Our efforts have attracted the attention of the media, in particular People Magazine. I was flattered to have been recognized by People as one of their “Heroes Among Us.” Through October 8, the magazine is conducting an online vote for its “Hero of the Year.” The winner will receive a $10,000 donation from OnStar to be directed to the charity of the winner’s choice. If we win, we would direct the money toward further donor registration efforts. You can vote as often as you would like (no registration necessary) at

Simply put, I am not a hero -- we are all heroes. We are all heroes for registering ourselves and encouraging others to Be The Match for someone in need. Together, let’s continue to save lives and provide hope.

With all best wishes,


Read the entire People Magazine article about Dr. Anh Reiss by CLICKING HERE

Friday, September 3, 2010

Michelle Maykin Memorial Donation Protection Act (SB 1304)

Cross posted from Team Matthew's Blog:

Call for HELP/ACTION!!! Please help out by passing this message along to your friends and family.

The California legislature recently passed the Michelle Maykin Memorial Donation Protection Act (SB 1304), which is a great victory for its supporters who told their state representatives of this Act’s importance. Now, we need your help in asking Governor Schwarzenegger to sign this bill, which would require all California employers to allow paid leave to anybody who donates their marrow. Until now, work obligations or inability to obtain the necessary time off were one of the largest causes of donors being unavailable to give marrow. The legislation includes the following provisions:

  • All California employers will be required to grant an employee a leave of absence up to five days to donate their marrow to another person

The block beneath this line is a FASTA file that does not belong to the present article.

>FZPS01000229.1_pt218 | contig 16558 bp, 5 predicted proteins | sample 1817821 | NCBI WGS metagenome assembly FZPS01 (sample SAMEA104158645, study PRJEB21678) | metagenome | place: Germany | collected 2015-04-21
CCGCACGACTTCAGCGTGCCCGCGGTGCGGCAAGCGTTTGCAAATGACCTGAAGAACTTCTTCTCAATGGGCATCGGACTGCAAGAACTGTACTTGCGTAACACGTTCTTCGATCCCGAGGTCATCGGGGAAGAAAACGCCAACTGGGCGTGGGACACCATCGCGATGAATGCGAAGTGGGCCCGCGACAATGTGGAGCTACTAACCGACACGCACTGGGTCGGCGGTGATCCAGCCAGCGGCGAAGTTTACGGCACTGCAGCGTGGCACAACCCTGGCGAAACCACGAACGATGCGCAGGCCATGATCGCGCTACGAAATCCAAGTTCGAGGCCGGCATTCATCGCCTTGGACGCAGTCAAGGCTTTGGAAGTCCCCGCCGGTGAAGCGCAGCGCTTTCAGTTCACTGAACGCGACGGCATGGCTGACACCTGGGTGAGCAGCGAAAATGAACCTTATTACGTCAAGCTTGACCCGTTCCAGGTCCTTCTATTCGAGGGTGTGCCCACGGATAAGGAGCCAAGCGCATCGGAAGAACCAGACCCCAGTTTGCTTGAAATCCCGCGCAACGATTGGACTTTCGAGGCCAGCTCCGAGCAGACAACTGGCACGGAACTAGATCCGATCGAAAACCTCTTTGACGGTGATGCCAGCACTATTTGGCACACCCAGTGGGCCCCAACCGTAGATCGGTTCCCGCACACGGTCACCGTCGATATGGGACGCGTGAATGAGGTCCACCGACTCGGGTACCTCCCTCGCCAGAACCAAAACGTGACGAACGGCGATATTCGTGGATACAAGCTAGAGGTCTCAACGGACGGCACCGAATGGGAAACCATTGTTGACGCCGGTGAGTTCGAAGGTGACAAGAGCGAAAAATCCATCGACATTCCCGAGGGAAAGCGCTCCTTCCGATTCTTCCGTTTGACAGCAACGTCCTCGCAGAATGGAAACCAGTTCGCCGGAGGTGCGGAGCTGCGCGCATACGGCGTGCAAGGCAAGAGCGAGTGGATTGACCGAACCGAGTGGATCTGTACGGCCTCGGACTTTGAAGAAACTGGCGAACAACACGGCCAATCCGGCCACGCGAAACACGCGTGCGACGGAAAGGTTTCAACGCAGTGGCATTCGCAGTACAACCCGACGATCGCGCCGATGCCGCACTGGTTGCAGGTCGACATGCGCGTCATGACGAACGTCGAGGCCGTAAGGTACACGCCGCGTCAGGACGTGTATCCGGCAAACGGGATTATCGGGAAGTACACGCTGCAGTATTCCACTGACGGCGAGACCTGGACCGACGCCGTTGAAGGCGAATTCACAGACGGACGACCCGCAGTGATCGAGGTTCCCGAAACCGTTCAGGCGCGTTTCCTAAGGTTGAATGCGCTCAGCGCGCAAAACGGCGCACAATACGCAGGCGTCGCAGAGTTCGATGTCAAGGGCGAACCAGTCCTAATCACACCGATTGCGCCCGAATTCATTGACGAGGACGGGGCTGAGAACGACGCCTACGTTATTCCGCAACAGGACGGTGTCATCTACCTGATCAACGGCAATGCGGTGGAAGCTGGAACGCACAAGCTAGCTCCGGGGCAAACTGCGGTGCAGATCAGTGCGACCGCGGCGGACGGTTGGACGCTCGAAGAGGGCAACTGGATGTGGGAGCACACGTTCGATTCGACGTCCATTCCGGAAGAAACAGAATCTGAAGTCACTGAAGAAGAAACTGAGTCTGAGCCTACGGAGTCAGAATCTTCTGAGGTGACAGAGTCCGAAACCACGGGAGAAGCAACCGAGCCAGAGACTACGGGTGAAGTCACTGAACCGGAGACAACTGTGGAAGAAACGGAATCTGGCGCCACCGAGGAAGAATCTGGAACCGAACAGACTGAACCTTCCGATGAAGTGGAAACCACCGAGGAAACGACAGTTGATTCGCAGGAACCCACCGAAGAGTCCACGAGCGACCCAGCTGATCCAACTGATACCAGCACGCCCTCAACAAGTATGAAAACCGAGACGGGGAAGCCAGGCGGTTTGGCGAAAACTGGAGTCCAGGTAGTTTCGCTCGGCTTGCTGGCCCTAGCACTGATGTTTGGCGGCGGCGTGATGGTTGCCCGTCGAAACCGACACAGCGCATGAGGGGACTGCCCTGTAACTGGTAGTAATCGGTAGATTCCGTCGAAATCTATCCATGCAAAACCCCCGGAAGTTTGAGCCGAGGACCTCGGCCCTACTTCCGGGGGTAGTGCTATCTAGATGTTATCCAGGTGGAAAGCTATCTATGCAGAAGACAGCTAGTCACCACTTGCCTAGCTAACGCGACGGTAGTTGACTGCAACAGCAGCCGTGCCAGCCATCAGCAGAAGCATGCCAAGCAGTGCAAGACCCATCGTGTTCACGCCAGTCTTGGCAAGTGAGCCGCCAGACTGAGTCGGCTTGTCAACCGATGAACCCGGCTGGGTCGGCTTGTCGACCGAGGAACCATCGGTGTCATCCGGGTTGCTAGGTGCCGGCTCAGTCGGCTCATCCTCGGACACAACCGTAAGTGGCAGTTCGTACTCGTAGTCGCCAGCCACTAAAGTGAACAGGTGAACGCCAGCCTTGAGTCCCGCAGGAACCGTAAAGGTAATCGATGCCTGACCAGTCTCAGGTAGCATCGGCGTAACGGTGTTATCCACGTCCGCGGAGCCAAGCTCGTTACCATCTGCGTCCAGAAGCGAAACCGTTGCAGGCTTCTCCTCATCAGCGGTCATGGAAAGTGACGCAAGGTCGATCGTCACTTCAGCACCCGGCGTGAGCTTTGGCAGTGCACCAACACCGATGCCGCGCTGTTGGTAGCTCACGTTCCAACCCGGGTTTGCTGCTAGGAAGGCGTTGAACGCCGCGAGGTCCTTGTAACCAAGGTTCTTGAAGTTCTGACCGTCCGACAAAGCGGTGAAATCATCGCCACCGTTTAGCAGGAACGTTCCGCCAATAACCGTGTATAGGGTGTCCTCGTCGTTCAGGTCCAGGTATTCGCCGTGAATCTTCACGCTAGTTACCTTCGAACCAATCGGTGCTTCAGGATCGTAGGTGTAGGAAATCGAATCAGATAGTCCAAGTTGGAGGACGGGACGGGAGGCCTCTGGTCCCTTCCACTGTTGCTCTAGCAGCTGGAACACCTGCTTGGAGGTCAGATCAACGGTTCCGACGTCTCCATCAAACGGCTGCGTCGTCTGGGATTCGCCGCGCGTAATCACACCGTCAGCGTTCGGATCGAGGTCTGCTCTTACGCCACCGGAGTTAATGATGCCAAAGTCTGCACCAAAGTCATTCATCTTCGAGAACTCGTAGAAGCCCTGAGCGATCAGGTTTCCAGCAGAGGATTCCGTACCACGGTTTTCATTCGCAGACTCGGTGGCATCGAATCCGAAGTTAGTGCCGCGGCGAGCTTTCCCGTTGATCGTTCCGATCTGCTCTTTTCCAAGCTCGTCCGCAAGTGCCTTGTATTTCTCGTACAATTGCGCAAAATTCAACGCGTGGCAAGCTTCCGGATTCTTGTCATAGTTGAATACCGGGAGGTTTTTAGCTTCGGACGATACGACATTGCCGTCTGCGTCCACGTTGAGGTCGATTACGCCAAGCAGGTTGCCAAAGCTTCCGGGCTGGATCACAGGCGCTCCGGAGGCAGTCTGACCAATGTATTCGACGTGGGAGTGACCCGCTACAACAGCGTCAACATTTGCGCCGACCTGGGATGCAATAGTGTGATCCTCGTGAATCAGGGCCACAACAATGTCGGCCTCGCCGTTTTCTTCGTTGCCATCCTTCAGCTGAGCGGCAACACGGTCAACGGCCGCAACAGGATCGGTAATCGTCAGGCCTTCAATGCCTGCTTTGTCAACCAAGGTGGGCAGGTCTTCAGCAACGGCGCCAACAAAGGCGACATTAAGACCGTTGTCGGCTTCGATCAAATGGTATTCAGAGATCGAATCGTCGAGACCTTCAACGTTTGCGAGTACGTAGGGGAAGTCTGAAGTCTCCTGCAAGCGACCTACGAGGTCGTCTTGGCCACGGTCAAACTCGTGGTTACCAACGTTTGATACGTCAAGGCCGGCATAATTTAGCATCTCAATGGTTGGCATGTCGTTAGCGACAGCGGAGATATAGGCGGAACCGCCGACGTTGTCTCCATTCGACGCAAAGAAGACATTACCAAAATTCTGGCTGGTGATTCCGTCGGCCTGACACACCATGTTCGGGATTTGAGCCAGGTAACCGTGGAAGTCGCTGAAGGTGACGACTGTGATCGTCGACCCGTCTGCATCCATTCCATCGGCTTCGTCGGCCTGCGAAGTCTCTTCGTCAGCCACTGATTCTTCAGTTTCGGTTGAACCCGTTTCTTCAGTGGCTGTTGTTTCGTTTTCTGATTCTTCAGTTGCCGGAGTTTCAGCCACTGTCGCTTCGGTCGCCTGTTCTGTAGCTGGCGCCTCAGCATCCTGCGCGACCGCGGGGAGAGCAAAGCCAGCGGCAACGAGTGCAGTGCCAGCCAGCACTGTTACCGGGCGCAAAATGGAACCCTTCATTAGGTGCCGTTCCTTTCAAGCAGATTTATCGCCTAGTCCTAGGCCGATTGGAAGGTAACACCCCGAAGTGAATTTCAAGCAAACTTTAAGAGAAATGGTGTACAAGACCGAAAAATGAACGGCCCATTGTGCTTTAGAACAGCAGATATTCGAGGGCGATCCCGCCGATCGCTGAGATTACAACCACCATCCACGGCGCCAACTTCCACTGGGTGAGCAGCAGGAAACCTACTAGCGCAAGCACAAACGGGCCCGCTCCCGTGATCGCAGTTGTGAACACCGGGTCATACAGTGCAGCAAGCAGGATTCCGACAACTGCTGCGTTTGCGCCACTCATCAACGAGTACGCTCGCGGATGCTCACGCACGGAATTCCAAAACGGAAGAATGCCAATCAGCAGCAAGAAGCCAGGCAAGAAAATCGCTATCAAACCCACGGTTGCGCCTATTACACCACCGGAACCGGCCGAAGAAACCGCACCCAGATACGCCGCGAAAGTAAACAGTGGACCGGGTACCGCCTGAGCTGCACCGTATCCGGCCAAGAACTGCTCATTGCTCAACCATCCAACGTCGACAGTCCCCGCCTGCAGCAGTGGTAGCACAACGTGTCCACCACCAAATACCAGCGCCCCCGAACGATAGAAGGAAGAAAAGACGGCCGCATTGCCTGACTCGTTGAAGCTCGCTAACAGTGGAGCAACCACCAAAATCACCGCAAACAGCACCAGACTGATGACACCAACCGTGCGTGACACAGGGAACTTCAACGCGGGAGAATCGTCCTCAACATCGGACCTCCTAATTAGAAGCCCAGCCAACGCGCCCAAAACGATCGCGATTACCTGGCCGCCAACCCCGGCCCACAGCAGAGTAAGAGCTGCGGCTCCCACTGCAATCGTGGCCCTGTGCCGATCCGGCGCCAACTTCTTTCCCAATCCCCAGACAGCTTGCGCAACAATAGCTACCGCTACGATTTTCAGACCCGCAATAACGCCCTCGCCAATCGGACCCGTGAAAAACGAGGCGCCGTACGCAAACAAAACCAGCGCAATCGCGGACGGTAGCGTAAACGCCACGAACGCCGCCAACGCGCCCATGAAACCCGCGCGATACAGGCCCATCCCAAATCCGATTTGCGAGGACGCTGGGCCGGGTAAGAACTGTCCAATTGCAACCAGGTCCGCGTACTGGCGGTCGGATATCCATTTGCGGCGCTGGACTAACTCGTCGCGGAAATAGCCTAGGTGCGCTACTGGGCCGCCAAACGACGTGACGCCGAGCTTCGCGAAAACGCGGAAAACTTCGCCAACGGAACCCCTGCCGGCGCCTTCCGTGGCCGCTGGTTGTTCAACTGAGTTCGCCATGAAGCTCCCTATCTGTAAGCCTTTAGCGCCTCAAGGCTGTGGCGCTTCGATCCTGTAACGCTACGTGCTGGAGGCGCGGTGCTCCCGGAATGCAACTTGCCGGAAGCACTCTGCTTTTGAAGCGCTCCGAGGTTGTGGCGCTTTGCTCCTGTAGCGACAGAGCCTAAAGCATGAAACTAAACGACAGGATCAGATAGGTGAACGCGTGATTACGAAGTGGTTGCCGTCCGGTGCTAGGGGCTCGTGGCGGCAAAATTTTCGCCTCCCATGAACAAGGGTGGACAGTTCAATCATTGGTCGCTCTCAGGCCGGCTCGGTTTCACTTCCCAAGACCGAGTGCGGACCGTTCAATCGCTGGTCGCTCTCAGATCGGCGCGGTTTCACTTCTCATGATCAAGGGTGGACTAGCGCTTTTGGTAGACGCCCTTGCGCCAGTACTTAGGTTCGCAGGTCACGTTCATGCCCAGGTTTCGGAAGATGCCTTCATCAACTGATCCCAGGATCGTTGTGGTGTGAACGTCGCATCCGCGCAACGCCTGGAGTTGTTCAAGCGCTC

• Any period of time taken from work to donate marrow will not be considered as a break in continuous service for the purpose of his or her right to salary adjustments, sick leave, vacation, annual leave, or seniority.

  • During any period an employee takes leave to donate, the employer shall maintain and pay for coverage under a group health plan for the full duration of leave.

  • An employer may require an employee to take up to five days of earned but unused sick or vacation leave for bone marrow donations, unless doing so would violate the provisions of any applicable collective bargaining agreement.

Please tell the Governor to quickly sign this important legislation, as for every person who called to donate but are unable to, there is a patient who is less likely to receive a life saving transplant. You can send an email to him at or contact him at:

Governor Arnold Schwarzenegger
State Capitol Building
Sacramento, CA 95814
Phone: 916-445-2841
Fax: 916-558-3160

Below are some possible talking points that you can include in your letter to the governor. Include them but, if possible, you should also make your message personal. Tell the Governor what marrow donation has meant in your life and why you believe that this legislation is important. This chance to share your story is a very convincing message to the Governor.

Talking points:
  • I support the Michelle Maykin Memorial Donation Protection Act, SB 1304, because it will reduce barriers to marrow and organ transplantation by increasing the likelihood that a matched donor is able to donate.

  • Each year, 10,000 people are diagnosed with life-threatening diseases such as leukemia and lymphoma which can be treated with a bone marrow transplant.

  • Many patients with blood-related diseases search the national Registry of adult volunteer marrow donors to find an unrelated matching donor for transplant. An unrelated transplant may be their best and only hope for a cure, as most people do not have a matching donor in their family.

  • Matched marrow donors are often required to miss a few days of work to complete their donation and SB 1304 would make the decision to donate easier by eliminating the potential financial burden caused by missing work.

Want to run a 5K or a 1K for a great cause?

The "Be The One Run" (hosted by "Be The Match" aka the National Marrow Donor Program) is a walk and run event for people of all ages and fitness levels. It includes a 5K, a 1K and a 25-yard Tot Trot. Be The One Run unites communities nationwide determined to cure patients with diseases like leukemia and lymphoma. Every step you take helps patients receive the marrow transplant they need.

Race locations and dates
Be The One Runs will be held in:
Atlanta, Saturday, Oct. 30, 2010
Long Beach, Calif., Saturday, Nov. 6, 2010